(Warner Bros., 2001)
Aargh. It’s so disappointing when one of your favorite bands starts going downhill. Built to Spill taunts us at the beginning of Ancient Melodies of the Future with “Strange,” a song similar in feel to “Singing Sores Make Perfect Swords,” a Love as Laughter cover the band tackled on their Live album. It’s promising, with its ascending chord progression and mid-tempo rhythm. But the promise is short-lived – the verse flops into a chorus that’s way too pedestrian – it’s beneath Doug Martsch’s talents. This is such a shame, as Built to Spill really is one of my favorites; Perfect from Now On and Keep It Like a Secret are two of my all-time favorite albums. But it seems like Martsch is sleepwalking on this record. The sequencing is weird, too – the best songs are tracks 6 through 9! “Happiness,” track 6, is the first song with a spiraling guitar riff that seems to mean it. “Don’t Try” and “You Are” (despite their crappy song titles) keep it moving. And the curveball of “Fly Around My Pretty Little Miss” hearkens back to the youthful chaos of “Joyride,” one of the first of the band’s songs I really connected with. But it sucks – Ancient Melodies has made me care less when Built to Spill records intermittently trickle out. Now I remember why I don’t listen to it much.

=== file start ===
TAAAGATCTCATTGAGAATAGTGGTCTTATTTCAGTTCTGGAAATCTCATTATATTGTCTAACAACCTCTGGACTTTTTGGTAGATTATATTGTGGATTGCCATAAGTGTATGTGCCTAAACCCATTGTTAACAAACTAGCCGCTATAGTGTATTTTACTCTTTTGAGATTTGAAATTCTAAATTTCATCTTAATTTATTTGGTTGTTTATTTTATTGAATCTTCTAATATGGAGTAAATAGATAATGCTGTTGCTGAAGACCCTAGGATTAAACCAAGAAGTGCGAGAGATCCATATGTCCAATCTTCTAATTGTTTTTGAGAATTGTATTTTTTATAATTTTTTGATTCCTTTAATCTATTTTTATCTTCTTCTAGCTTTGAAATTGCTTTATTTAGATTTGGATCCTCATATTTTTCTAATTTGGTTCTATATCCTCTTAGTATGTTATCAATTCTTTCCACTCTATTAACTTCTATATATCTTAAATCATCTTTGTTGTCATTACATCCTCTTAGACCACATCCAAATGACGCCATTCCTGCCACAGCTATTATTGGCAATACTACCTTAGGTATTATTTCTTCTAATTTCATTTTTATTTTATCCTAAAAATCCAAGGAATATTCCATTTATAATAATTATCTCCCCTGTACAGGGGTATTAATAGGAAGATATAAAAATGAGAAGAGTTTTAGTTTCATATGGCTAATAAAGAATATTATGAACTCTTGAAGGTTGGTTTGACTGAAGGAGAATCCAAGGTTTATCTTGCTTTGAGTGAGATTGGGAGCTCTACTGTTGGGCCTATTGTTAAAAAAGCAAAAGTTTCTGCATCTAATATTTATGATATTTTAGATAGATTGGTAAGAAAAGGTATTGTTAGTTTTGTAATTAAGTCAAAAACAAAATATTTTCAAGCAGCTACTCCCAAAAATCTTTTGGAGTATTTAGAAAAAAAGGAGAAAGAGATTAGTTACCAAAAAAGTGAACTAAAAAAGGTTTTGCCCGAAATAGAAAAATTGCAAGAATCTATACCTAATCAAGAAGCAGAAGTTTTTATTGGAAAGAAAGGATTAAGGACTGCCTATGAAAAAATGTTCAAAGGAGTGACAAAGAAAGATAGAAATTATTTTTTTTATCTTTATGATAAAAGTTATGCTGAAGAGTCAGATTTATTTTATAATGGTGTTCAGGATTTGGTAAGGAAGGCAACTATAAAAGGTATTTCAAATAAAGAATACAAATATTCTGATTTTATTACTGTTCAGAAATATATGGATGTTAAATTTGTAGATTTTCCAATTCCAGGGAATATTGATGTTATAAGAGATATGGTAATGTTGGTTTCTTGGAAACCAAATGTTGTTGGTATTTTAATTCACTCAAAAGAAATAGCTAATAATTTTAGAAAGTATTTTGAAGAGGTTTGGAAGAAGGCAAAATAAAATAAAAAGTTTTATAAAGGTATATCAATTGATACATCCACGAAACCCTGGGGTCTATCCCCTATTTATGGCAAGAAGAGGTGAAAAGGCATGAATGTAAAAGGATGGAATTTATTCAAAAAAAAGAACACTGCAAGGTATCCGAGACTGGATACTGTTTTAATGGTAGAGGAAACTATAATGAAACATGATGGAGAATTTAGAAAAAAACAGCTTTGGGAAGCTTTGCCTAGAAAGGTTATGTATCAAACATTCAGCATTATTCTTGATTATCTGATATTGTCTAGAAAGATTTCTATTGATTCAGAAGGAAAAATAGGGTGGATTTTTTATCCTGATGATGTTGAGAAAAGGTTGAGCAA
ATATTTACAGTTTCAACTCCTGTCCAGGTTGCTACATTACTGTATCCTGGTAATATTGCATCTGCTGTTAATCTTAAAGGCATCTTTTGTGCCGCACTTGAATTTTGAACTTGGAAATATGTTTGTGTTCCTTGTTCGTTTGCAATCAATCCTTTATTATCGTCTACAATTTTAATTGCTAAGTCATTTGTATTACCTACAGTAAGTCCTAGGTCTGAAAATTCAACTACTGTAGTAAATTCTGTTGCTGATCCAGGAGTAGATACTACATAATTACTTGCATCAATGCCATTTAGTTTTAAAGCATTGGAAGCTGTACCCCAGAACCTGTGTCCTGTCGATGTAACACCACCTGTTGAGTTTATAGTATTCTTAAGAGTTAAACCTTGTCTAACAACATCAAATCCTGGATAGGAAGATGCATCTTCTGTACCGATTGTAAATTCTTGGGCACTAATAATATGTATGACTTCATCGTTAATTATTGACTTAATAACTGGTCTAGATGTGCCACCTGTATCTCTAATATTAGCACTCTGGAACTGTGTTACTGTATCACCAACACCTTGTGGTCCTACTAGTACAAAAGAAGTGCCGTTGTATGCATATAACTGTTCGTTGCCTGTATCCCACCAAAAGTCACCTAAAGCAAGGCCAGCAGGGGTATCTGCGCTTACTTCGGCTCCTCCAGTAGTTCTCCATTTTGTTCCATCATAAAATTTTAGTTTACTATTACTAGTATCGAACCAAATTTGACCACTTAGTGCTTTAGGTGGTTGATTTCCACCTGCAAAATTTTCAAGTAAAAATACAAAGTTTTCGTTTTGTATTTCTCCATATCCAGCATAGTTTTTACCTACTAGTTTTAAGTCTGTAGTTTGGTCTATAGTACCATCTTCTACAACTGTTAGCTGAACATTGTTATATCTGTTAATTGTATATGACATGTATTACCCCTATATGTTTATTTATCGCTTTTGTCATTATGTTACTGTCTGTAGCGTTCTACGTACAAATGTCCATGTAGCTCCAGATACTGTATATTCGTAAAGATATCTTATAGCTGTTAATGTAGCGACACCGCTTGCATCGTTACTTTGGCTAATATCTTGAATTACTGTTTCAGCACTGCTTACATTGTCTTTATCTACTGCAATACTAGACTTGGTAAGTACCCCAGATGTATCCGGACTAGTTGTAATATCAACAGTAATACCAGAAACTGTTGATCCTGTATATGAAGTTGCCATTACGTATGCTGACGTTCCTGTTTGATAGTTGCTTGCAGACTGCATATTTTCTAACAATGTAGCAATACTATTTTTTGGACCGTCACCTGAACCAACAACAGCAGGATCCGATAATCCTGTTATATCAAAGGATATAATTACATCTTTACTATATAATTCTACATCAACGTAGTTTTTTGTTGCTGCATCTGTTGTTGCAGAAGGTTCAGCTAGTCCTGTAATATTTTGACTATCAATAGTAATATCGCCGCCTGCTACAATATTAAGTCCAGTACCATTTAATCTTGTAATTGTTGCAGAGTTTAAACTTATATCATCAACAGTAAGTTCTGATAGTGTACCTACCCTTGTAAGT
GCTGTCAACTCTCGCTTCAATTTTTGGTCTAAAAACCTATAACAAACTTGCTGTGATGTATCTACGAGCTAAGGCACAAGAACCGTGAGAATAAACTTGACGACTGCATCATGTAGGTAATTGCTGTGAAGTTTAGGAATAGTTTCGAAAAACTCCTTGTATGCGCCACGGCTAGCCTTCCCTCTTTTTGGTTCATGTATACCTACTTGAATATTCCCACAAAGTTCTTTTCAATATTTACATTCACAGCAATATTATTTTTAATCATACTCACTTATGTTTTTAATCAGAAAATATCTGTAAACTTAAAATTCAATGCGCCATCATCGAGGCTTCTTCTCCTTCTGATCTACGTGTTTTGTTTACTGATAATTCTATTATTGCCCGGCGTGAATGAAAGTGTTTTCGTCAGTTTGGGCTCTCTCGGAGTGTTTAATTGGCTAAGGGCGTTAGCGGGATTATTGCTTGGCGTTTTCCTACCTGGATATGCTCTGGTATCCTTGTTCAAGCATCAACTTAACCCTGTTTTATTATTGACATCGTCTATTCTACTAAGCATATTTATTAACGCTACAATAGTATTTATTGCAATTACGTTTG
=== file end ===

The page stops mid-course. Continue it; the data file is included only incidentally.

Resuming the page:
In my high school years in the mid-1990s, I went through ska/punk phase where me and my friend Scott would really get into the underground stuff on the tiny labels. Rancid were, of course, a lot bigger than that, being on the relatively better-known Epitaph records and crossing over with MTV airplay with a couple of videos. (There was even a major label bidding war for the rights to Wolves, but the band stuck with Epitaph for its release.) But in my mind (and record collection) they’ve outlived The Descendents, The Mighty Mighty Bosstones, Sick of It All, (early) Green Day, Gorilla Biscuits, etc., and still sound fresh and exciting today. It certainly doesn’t hurt that the first thirteen tracks could have essentially all been singles. But “Ruby Soho,” “Time Bomb,” and “Roots Radicals” were definitely worthy representatives for airplay, and for the most part there isn’t a dull moment. The album gets a little long from track fourteen to nineteen, but that’s OK, the rest is so worth it. My fascination with this genre was pretty short lived, but I actually did get to a Warped Tour event (admittedly not with Rancid on the bill), the be-all/end-all tour of the various shades of punk (pop-, mall-, emo-, hardcore-, etc.). It was hot, sweaty, and the bands all kind of sounded the same by the end – a parking lot in Philly in July is not the best place to see a concert, especially not one where you’re required to bounce and mosh and be stupid all day. Maybe I just wasn’t cut out for this scene. Fine by me.